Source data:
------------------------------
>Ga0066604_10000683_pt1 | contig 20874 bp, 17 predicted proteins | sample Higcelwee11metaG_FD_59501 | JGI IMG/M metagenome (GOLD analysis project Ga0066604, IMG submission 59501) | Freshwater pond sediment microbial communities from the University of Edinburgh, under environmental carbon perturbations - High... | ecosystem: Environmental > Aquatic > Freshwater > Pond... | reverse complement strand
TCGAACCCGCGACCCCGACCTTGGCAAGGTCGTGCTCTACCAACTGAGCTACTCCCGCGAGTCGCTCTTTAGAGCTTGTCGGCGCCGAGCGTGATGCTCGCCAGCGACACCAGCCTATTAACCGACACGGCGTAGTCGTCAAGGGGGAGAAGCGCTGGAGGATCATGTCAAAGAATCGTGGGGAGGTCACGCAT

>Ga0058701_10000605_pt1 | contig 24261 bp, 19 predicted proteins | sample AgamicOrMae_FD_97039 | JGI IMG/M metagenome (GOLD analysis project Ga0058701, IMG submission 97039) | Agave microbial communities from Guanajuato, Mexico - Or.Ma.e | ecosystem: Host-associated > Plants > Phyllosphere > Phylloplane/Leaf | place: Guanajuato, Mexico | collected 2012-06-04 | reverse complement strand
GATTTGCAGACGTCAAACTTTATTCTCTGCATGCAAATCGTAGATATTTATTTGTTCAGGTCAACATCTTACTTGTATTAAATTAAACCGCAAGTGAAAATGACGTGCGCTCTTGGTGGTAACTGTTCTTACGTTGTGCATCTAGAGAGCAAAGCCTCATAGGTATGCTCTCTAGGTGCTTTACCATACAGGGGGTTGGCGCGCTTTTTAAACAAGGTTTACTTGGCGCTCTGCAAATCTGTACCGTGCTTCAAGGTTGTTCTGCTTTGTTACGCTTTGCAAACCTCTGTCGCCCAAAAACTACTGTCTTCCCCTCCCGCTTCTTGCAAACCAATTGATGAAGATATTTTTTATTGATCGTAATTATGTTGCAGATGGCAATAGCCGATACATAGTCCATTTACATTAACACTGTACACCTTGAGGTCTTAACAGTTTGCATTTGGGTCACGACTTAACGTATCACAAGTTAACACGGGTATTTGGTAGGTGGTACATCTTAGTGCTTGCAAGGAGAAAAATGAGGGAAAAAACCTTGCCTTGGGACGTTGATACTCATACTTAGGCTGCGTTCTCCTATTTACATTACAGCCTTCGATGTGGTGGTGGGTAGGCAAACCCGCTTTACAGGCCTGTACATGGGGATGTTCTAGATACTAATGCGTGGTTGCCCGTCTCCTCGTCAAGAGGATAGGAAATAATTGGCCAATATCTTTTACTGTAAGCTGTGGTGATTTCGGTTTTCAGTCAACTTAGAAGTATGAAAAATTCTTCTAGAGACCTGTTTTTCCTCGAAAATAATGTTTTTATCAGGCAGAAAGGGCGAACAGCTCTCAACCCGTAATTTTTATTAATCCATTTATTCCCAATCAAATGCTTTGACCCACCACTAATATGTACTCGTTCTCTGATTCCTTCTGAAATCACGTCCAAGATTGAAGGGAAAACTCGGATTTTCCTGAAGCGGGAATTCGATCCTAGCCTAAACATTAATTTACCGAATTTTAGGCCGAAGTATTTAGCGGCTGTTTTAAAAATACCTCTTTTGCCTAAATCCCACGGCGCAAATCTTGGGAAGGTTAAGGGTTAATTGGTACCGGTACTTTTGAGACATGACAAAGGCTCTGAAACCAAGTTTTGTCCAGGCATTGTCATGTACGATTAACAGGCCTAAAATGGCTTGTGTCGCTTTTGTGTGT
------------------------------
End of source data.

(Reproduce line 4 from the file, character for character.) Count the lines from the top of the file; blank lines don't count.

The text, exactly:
GATTTGCAGACGTCAAACTTTATTCTCTGCATGCAAATCGTAGATATTTATTTGTTCAGGTCAACATCTTACTTGTATTAAATTAAACCGCAAGTGAAAATGACGTGCGCTCTTGGTGGTAACTGTTCTTACGTTGTGCATCTAGAGAGCAAAGCCTCATAGGTATGCTCTCTAGGTGCTTTACCATACAGGGGGTTGGCGCGCTTTTTAAACAAGGTTTACTTGGCGCTCTGCAAATCTGTACCGTGCTTCAAGGTTGTTCTGCTTTGTTACGCTTTGCAAACCTCTGTCGCCCAAAAACTACTGTCTTCCCCTCCCGCTTCTTGCAAACCAATTGATGAAGATATTTTTTATTGATCGTAATTATGTTGCAGATGGCAATAGCCGATACATAGTCCATTTACATTAACACTGTACACCTTGAGGTCTTAACAGTTTGCATTTGGGTCACGACTTAACGTATCACAAGTTAACACGGGTATTTGGTAGGTGGTACATCTTAGTGCTTGCAAGGAGAAAAATGAGGGAAAAAACCTTGCCTTGGGACGTTGATACTCATACTTAGGCTGCGTTCTCCTATTTACATTACAGCCTTCGATGTGGTGGTGGGTAGGCAAACCCGCTTTACAGGCCTGTACATGGGGATGTTCTAGATACTAATGCGTGGTTGCCCGTCTCCTCGTCAAGAGGATAGGAAATAATTGGCCAATATCTTTTACTGTAAGCTGTGGTGATTTCGGTTTTCAGTCAACTTAGAAGTATGAAAAATTCTTCTAGAGACCTGTTTTTCCTCGAAAATAATGTTTTTATCAGGCAGAAAGGGCGAACAGCTCTCAACCCGTAATTTTTATTAATCCATTTATTCCCAATCAAATGCTTTGACCCACCACTAATATGTACTCGTTCTCTGATTCCTTCTGAAATCACGTCCAAGATTGAAGGGAAAACTCGGATTTTCCTGAAGCGGGAATTCGATCCTAGCCTAAACATTAATTTACCGAATTTTAGGCCGAAGTATTTAGCGGCTGTTTTAAAAATACCTCTTTTGCCTAAATCCCACGGCGCAAATCTTGGGAAGGTTAAGGGTTAATTGGTACCGGTACTTTTGAGACATGACAAAGGCTCTGAAACCAAGTTTTGTCCAGGCATTGTCATGTACGATTAACAGGCCTAAAATGGCTTGTGTCGCTTTTGTGTGT